How to conduct a SWOT Analysis

One of the most important things you can do to plan for the future of your business is conduct a Strengths, Weaknesses, Opportunities and Threats Analysis (SWOT Analysis). Once complete, you’ll have a better idea of how to conduct your operations to ensure your continued growth—regardless of the challenges with which your organization is faced.

Here’s how to conduct a SWOT Analysis.

Where To Begin

The first step is to form a committee made up of the managers and team leaders who are in a position to articulate these factors. Experts tend to differ on whether it is better to start with strengths and weaknesses, or threats and opportunities. In most cases, it’s easier to identify strengths than weaknesses, which makes it easier to overcome the inertia associated with starting a new project. Once you get rolling on your strengths, your weaknesses tend to make themselves apparent. Having a solid grounding in your strengths also makes opportunities easier to identify. Within those opportunities will naturally follow threats, which makes this a logical pattern in which to proceed.  During the course of the analysis, you should treat each area independently, working through the entire process before moving on to the next one.


The Brainstorming Session

Beginning with strengths, go around the room asking participants to list what they perceive to be a strong point of the company. Write each response on a flip chart. You just want to capture the elements at this point; you’ll evaluate them later in the process. Remember, there is no such thing as a bad response. All ideas are valid at this stage in the game. This will encourage participants to contribute openly—particularly when you get to the negative factors. As an example, if you sell electronics, one of your key strengths might be the value the knowledge of your staff provides the customer.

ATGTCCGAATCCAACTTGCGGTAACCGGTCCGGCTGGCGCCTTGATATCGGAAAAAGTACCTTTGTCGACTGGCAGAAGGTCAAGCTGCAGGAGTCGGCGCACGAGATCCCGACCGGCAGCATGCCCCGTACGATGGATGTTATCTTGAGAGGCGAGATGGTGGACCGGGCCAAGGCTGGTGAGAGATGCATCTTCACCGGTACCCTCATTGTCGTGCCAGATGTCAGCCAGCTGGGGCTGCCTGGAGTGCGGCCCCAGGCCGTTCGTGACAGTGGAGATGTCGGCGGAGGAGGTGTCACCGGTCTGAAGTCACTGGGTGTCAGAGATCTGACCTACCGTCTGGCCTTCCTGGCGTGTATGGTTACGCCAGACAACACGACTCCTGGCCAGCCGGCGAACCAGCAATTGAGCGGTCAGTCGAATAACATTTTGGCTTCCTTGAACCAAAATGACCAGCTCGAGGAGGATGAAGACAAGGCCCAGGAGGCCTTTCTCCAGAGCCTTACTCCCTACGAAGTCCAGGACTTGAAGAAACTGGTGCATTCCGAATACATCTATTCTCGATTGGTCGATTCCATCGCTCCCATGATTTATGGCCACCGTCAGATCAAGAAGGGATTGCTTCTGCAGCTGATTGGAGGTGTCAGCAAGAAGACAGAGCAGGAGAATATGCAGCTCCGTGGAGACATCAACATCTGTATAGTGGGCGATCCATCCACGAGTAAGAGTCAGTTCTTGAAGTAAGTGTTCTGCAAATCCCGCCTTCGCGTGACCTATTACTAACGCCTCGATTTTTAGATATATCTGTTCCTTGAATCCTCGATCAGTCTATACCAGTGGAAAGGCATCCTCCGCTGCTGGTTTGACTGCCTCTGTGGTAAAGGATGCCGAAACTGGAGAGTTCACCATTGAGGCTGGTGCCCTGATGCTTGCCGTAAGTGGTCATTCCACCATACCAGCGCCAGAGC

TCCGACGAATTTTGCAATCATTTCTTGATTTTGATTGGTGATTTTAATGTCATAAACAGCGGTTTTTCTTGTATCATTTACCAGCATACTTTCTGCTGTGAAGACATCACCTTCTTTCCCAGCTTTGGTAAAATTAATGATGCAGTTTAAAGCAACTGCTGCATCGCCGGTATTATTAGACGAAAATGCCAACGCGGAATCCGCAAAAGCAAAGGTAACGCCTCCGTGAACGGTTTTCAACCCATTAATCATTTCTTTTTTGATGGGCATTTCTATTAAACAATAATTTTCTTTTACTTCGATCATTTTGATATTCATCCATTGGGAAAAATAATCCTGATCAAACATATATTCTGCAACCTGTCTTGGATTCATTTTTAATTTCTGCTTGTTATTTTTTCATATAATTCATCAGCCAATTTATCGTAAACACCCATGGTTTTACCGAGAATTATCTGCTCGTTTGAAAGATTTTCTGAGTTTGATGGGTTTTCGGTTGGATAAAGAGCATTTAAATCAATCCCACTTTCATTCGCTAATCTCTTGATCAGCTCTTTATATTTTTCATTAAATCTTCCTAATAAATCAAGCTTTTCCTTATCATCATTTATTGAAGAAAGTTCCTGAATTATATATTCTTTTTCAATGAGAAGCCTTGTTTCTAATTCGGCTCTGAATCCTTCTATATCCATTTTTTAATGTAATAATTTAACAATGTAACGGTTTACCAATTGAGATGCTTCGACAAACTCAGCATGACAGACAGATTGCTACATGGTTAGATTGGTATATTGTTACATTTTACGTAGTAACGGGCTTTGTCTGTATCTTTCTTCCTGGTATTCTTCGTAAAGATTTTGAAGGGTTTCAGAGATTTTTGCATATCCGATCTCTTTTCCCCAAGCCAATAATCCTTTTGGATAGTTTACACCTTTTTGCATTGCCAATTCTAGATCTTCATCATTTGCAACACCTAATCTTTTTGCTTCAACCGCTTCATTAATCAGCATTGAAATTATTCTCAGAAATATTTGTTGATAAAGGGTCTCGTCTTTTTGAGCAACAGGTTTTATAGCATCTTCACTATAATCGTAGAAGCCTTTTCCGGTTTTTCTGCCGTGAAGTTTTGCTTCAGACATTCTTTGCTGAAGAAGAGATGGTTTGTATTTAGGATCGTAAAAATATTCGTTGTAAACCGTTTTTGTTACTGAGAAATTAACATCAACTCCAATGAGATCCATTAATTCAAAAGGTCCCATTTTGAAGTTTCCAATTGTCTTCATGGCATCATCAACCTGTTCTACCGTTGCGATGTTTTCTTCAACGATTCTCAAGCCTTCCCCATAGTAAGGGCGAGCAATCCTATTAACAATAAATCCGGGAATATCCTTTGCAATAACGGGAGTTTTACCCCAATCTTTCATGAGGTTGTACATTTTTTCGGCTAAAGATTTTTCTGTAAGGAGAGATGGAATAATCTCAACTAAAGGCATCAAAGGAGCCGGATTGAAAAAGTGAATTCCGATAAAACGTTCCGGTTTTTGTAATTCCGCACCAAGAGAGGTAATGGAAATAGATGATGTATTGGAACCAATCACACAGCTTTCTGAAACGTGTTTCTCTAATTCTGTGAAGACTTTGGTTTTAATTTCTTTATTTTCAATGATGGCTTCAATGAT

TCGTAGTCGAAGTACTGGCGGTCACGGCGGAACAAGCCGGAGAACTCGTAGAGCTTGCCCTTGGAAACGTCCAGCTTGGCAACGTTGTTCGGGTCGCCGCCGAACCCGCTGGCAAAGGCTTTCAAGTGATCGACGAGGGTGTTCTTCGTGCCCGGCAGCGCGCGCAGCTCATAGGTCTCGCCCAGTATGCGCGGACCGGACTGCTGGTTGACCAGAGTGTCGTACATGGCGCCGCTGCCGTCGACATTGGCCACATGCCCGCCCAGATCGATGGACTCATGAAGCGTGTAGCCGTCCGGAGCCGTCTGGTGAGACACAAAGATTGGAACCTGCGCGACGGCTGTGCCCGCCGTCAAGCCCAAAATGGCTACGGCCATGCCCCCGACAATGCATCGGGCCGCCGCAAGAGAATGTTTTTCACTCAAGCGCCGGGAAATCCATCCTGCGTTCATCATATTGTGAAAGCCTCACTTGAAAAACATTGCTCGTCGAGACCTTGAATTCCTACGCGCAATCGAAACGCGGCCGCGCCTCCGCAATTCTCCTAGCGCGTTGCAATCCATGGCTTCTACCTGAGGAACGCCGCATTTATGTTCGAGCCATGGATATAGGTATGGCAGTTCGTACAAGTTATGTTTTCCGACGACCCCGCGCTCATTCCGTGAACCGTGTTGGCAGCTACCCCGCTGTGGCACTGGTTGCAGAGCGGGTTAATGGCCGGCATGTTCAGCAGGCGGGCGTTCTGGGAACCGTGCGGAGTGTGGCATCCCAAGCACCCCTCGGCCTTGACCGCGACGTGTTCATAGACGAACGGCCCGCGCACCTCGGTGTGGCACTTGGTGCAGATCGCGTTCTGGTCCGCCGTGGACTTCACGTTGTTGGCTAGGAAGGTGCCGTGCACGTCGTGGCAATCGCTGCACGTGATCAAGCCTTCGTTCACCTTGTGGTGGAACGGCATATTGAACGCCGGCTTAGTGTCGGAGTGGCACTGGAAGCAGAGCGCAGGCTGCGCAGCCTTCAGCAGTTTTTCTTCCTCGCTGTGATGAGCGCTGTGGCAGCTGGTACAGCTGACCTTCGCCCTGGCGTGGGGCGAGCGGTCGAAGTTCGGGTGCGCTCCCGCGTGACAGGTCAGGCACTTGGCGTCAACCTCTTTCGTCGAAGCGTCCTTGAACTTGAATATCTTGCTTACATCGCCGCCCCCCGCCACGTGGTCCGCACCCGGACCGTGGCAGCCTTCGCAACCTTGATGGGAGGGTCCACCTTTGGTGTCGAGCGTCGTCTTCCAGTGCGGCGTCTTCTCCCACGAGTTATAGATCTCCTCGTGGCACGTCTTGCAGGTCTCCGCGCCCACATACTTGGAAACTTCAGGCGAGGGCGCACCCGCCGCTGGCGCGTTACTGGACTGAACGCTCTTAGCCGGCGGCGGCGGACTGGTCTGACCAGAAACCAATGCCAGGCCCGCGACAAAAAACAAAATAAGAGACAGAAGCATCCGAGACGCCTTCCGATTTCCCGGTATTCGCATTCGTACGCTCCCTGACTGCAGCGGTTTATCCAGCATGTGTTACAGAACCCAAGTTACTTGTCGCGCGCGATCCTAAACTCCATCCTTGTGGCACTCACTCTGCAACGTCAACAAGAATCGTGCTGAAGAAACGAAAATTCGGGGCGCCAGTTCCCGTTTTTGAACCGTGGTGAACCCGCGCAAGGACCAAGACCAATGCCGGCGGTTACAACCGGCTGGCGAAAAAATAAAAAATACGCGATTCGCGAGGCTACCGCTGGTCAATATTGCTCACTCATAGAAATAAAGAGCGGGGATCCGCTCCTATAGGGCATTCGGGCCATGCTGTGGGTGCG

Consolidation and Clarification

Once you’re confident you’ve captured all possible ideas in a category, you’ll probably find overlap. Consolidate those where possible under a single point. But avoid over consolidation, as this can soften your focus. Once you have the ideas consolidated, go through them and clarify points that may seem a bit abstract. When you’re dealing with the negative factors, it’s important to avoid the temptation to generate solutions on the spot. Keep your focus on consolidation and clarification of the ideas.

Identify and Summarize The Top Factors

With brainstorming, clarifying and consolidating complete, it’s time to identify the top three factors in the category. Have the group vote on their choices for the three most significant and list them on a flip chart under the heading of  “Strengths”. Repeat the process for each of the other three categories. When complete, you’ll have a clear view of where your company is and what you need to address to be successful going forward.


OK, So Now What?

With a solid grounding in your strengths, you’ll know how to leverage them to best take advantage of the opportunities you’ll identify. You’ll also see how they can be employed to mitigate threats. Identifying weaknesses will help you better understand how to shore up your defenses and where you need to improve to better embrace opportunities.

In other words, once you have a clear picture of your attributes and your problems, you can use the one to deal with the other. As you’re considering how to conduct a SWOT Analysis, keep in mind, the ultimate goal here is to prep your business for future growth. However, this undertaking is just as much about the present as it is the future. To get where you want to go, you need to understand how what you have can help you get there.